Every couple of months or so, I hop on a plane and make the 5-hour journey out west back to California. I’ve been flying cross-country for several years now, to the point that the whole process has become something of a ritual. Packing usually happens the day of the flight. Emptying out my pockets, undoing my belt, and removing my laptop from my backpack as I head through security are all perfunctory. Upon boarding the plane, I make my way to my seat, store my backpack, shut the window shades, slip on my headphones, and fall asleep or watch some movies. Several hours later, I arrive at LAX and am on my way.
So, this past weekend, when I made that trip yet again, I expected the journey to be like any other. But it wasn’t. Throughout the flight, I couldn’t help but peer out of my window, looking at the never-ending landscape below. The endless forests of the East gradually giving way to endless flat farmland of the Midwest, then abruptly ending with the Rockies, then hundreds of miles of desert before touching down in Southern California. This whole region, Middle America, or what’s sometimes referred to derogatorily as flyover country, was never on my radar of places where I’d consider visiting. As someone born and raised on an island, I couldn’t imagine living more than a couple of hours away from the Ocean.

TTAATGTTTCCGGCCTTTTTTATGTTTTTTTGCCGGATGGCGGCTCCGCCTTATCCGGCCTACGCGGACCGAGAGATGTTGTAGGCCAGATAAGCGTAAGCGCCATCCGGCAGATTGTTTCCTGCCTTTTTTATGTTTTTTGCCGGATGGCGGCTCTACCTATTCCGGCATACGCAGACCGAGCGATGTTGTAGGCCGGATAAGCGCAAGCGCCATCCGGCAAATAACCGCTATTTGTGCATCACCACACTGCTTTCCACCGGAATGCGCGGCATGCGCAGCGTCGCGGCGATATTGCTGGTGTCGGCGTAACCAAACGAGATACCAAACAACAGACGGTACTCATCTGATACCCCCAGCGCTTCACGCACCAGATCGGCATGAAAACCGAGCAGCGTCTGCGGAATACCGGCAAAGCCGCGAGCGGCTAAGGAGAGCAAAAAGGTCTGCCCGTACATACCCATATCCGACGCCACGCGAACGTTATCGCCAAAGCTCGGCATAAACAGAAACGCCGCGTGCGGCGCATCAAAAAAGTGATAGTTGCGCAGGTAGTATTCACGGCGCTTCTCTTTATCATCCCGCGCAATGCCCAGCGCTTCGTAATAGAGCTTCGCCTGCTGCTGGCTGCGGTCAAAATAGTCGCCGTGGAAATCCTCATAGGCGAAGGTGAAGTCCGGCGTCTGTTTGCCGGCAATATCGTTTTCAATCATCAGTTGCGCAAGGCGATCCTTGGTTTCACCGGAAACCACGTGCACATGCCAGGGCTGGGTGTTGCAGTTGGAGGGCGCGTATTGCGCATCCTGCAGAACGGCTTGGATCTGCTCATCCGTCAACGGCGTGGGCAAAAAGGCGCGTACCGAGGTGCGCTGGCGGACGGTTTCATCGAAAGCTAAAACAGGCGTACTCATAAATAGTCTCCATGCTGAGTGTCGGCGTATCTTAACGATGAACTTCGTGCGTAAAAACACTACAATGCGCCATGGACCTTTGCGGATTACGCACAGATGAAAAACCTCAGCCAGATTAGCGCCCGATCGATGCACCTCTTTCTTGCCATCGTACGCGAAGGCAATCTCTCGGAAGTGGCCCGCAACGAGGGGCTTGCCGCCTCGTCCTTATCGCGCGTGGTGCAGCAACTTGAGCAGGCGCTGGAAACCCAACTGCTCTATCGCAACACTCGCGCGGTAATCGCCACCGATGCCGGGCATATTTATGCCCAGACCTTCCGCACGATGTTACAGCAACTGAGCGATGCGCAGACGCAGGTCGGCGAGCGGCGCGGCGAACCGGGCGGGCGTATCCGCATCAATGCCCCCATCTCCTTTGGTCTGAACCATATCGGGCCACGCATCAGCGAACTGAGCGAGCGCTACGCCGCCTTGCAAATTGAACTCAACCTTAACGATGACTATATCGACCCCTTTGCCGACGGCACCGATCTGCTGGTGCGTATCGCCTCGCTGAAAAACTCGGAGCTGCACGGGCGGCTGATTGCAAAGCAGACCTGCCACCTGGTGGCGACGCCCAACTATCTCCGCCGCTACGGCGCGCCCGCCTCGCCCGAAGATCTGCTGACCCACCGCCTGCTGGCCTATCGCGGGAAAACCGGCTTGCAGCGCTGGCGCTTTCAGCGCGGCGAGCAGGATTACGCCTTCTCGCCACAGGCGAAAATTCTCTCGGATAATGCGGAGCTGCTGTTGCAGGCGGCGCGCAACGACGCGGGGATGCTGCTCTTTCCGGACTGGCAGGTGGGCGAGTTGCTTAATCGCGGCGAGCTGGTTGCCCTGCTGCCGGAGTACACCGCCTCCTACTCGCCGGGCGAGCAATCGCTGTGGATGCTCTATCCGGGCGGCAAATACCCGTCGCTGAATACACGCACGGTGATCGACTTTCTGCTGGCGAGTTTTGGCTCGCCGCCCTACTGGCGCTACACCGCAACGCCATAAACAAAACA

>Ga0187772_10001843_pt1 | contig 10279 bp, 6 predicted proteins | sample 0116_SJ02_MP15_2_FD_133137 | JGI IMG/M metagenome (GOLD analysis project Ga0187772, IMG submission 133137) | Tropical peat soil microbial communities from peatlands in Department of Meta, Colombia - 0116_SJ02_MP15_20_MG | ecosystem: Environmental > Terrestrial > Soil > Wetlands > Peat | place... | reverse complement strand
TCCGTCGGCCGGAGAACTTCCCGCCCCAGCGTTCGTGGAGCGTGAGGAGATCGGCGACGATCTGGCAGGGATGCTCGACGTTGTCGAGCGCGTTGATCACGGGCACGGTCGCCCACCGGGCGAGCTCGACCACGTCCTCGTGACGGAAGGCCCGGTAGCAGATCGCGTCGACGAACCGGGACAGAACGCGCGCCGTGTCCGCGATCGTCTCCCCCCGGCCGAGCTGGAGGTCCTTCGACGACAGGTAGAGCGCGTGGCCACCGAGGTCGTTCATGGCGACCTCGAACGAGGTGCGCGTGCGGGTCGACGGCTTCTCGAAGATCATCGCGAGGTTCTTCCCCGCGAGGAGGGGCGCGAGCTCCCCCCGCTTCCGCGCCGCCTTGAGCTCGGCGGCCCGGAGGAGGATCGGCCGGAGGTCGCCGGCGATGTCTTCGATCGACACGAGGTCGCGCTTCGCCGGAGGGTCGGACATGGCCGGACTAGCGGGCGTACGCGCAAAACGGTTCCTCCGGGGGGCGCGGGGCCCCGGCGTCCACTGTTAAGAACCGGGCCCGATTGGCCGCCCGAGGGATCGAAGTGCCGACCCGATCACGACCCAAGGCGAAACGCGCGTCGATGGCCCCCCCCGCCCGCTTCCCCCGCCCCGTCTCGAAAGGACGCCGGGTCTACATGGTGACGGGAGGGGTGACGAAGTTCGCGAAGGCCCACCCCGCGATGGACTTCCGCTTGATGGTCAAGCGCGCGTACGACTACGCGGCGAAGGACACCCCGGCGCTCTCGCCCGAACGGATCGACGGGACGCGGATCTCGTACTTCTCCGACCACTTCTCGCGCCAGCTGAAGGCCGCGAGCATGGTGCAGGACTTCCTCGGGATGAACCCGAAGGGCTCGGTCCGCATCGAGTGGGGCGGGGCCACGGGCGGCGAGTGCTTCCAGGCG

However, after reading Joel Kotkin’s book, The Next Hundred Million: America in 2050, I’m intrigued by what life could be like to live in America’s Heartland. Kotkin argues that although there have been growing concerns that America is in decline, he believes America will maintain its role as the world’s preeminent nation, in part, due to the nation’s abundance of land and natural resources. As coastal cities become increasingly unaffordable, Kotkin argues many Americans, both immigrants and citizens, will opt to move to America’s interior. While I have no intention of giving up my bi-coastal lifestyle, I do think it’s kind of ridiculous that, despite living abroad, I’ve never visited nor spent a single night anywhere in America beyond the Coasts. This needs to change. Hope I can make it out there someday.